Just before crossing the M1 motorway, the tail slammed onto the ground and the aircraft bounced back into the air and over the motorway, knocking down trees and a lamp post before crashing on the far embankment and breaking into three sections. CASUALTIES Of the 118 passengers on board, thirty-nine were killed in the crash and eight died later, for a total of forty-seven fatalities. All eight members of the flight crew survived the accident. Of the 79 survivors, 74 suffered serious injuries and five suffered minor injuries. No-one on the motorway was injured, and all vehicles in the vicinity of the disaster were undamaged.
The first person to arrive at the scene to render aid was a motorist who subsequently received damages for post-traumatic stress disorder. CAUSES The primary cause was the engine malfunction, which then led to the secondary cause which was shutting down the wrong engine. Over all, the pilot’s unfamiliarity with the plane they were flying caused a whole lot of damage. RESPONSE In response to the crisis, Sir Michael Bishop of British Midland took responsibility immediately after the 1989 Kegworth M1 air crash, with Sir Michael Bishop talking to the media on the scene.
He rushed to the scene of the accident giving live radio interviews from his car phone. His voice was patched into a live interview with Michael Buerk on the BBC’s nine o’clock news. He gave these interviews when he had no knowledge of what caused the accident, how many people had died, been injured or had survived. Faced with this dilemma, he focused on how he felt about the crisis and what he was going to do about the situation; he immediately began to manage the flow and the content of the news to the media.
In essence he said he was going to do everything he could to make sure the families of the dead were catered for, the injured were given the best treatment and that he would make sure that he found out what caused the crash in order to prevent it from occurring again. He was so reassuring that the crash became known as the kegworth, where the plane had crashed rather than the BM disaster which was the airline and even though it was later discovered that the crash was caused by human error, no blame was given to the airline. POST CRISIS
After the Kegworth air disaster, it was contended that the crew did not fully understand the problem and reacted prematurely. Unfortunately they did not even think to question to shut the engine down. One could argue and with some justification it would have taken an exceptional crew to have identified the malfunctioning engine. After the crisis, some compensations and modifications were made, amongst these were. Thanks to the Belfast businessman’s intense lobbying, rear view cockpit cameras are now in service with some UK operators.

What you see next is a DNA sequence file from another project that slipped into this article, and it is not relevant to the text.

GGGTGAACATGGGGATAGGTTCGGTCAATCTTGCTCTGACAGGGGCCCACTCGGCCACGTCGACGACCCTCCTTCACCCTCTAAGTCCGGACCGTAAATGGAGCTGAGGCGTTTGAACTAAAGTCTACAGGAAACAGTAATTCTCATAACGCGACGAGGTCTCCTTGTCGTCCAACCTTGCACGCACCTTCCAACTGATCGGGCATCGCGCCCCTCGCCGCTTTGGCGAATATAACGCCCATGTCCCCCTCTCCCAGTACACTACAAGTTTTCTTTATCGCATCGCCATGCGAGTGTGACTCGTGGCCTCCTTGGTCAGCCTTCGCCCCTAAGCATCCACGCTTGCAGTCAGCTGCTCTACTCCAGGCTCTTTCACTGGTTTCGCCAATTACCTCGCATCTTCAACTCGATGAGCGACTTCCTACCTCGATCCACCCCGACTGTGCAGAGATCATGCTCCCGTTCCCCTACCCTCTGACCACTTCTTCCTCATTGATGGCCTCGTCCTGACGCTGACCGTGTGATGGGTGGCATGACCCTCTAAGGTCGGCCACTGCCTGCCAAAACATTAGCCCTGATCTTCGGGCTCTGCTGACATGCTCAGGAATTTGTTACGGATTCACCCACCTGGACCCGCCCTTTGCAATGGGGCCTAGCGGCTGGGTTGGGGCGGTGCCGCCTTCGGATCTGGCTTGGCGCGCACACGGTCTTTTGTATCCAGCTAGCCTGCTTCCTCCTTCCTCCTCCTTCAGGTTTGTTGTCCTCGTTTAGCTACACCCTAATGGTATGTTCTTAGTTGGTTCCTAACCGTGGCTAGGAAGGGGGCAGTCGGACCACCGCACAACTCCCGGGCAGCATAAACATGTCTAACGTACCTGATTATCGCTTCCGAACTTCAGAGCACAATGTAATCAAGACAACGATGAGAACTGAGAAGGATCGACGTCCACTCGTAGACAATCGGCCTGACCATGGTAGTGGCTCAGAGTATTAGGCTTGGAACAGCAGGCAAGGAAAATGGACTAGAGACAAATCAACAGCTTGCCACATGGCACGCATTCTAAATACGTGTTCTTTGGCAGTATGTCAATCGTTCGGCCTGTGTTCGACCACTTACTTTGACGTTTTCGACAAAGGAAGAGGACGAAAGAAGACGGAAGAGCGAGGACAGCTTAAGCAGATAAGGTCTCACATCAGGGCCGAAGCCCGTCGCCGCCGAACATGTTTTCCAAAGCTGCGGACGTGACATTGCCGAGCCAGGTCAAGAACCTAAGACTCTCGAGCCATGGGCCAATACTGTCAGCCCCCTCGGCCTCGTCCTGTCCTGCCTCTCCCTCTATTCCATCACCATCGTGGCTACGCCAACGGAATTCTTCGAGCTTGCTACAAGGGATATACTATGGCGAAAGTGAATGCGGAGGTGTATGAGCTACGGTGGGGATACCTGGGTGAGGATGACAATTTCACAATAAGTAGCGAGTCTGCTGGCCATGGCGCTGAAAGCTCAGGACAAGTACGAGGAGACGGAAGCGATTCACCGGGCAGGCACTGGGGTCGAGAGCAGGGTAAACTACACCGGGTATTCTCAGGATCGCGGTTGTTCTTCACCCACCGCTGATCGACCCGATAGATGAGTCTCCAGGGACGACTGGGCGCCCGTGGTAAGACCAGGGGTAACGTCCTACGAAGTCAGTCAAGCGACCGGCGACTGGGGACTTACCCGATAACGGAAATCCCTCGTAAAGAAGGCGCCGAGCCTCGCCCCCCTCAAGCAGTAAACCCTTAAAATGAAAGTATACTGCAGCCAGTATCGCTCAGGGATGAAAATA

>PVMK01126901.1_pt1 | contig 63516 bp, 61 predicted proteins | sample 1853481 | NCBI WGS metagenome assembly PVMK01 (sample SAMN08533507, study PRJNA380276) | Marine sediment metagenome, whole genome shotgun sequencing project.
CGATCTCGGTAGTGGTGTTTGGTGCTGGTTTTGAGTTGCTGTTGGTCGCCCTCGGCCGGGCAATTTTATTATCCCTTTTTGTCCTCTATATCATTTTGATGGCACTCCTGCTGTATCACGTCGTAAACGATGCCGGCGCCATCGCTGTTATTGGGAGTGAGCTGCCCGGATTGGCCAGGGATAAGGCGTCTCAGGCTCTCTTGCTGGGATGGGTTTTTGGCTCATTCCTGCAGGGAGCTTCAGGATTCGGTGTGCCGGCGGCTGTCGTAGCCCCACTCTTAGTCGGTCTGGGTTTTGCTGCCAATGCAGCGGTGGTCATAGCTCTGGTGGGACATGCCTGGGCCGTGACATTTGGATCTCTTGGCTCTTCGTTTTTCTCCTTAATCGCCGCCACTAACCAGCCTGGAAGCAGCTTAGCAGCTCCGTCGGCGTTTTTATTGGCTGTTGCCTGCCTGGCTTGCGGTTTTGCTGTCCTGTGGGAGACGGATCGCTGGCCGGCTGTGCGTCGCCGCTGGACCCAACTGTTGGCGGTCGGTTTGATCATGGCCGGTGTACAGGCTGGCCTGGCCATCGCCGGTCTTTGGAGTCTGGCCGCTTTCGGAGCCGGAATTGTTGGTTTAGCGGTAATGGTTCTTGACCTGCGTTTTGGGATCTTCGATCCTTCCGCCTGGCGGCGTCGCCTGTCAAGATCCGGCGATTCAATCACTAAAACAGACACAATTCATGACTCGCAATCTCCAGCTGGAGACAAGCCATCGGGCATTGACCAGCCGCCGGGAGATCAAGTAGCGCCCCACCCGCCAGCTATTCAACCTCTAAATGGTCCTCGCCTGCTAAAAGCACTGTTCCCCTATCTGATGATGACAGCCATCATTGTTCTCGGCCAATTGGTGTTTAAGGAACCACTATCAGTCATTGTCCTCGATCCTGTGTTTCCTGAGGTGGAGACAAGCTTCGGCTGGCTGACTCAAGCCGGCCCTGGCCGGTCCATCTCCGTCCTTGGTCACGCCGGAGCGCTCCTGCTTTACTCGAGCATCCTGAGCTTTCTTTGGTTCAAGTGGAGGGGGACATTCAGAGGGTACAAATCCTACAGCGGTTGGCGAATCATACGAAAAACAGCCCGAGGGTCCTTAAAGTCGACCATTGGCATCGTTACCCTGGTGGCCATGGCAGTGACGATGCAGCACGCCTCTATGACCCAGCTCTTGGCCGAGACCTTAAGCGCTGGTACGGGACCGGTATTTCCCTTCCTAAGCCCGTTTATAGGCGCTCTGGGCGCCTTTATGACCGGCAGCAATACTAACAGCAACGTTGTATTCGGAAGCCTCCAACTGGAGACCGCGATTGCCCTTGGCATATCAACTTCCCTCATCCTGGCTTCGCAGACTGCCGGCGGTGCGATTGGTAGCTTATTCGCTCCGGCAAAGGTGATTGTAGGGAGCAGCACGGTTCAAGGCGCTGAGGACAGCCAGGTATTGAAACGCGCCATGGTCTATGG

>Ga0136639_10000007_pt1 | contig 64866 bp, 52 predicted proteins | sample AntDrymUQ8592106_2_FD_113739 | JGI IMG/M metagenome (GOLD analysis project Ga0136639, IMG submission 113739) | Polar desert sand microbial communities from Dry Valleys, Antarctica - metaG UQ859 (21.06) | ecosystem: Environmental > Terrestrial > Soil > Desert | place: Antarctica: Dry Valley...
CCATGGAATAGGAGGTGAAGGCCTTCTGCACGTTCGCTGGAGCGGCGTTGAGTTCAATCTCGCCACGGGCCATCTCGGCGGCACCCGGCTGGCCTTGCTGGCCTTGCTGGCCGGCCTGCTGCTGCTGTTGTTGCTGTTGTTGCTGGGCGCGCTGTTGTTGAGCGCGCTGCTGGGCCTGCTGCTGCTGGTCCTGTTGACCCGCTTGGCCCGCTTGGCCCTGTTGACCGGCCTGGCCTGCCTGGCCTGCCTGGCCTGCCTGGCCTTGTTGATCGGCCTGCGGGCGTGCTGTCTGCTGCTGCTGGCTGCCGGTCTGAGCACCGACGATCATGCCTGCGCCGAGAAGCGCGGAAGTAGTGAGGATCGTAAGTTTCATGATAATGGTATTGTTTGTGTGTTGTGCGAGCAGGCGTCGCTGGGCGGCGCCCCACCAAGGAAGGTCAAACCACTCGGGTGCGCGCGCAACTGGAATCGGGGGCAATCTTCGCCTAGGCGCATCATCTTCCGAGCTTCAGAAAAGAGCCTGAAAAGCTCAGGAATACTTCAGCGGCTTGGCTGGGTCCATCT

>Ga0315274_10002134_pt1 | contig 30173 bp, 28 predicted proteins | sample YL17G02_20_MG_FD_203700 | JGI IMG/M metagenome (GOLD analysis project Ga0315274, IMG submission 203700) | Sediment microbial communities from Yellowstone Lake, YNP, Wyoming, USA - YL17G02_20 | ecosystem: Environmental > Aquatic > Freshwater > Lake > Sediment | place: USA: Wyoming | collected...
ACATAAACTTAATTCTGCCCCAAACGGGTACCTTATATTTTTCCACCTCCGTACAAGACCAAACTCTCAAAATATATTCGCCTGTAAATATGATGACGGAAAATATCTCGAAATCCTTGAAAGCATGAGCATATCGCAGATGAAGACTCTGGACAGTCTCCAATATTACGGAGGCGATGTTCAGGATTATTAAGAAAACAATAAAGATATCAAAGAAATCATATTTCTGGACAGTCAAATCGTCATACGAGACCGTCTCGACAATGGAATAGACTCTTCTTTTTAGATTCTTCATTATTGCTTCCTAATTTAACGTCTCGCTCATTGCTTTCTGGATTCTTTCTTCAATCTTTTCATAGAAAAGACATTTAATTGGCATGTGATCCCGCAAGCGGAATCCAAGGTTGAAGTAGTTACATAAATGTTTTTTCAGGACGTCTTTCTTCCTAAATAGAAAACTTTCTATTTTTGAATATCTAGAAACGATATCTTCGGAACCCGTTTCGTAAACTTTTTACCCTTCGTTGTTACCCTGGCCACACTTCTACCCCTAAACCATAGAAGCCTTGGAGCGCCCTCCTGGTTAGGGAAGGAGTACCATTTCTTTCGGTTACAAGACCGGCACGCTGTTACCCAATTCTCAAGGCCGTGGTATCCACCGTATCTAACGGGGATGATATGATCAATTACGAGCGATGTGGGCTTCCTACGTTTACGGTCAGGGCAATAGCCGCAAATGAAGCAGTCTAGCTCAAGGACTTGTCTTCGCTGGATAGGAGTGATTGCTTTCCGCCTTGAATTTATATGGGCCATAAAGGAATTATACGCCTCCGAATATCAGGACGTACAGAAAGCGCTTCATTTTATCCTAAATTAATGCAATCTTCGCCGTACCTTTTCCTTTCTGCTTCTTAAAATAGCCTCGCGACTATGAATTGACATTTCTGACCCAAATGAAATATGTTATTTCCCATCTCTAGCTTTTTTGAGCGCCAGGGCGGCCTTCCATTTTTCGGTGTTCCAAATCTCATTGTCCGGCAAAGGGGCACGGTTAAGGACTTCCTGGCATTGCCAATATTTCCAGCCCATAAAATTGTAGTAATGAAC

Another aspect of safety which received attention as a result of the crash stemmed from the fact that although many passengers were killed and horrifically injured, others sustained only minor cuts and bruises. This discrepancy led an orthopaedic surgeon operating on survivors to help conduct a study into the Kegworth disaster. Professor Angus Walace of the Queen’s Medical Centre in Nottingham said: “We discovered a lot of those on board had not adopted a brace position for the impact. ” There were many fractures where people’s legs flailed under the seat infront, and of course arm and head injuries as they shot forward. I’m pleased to say the CAA and British airlines have now adopted our recommended brace position with you head forward by your knees, your hands over your head, and your feet firmly planted behind your knees so they can’t shoot forward. “
But Prof Wallace would like to see further safety measures – including rear-facing seats in all aircraft, a possibility that has been considered and rejected by different airlines, and not purely, they say, for reasons of cost. ‘Backwards is safer’ Chairman of British Midland Airways, Sir Michael Bishop said: “There is no doubt that research has shown it is safer to fly backwards. However, the public don’t want it – they don’t want to fly backwards. Somehow they feel more frightened if they face backwards than forwards. ” The crash did, however, lead to improved communications between pilots and cabin crew. Mr Thompson said the plane had been modified and the pilots had only seen a 45-minute video to explain the new adaptions. He said: “That plane should never have been in the air, but there are things which have come out of this which thankfully should have improved things. “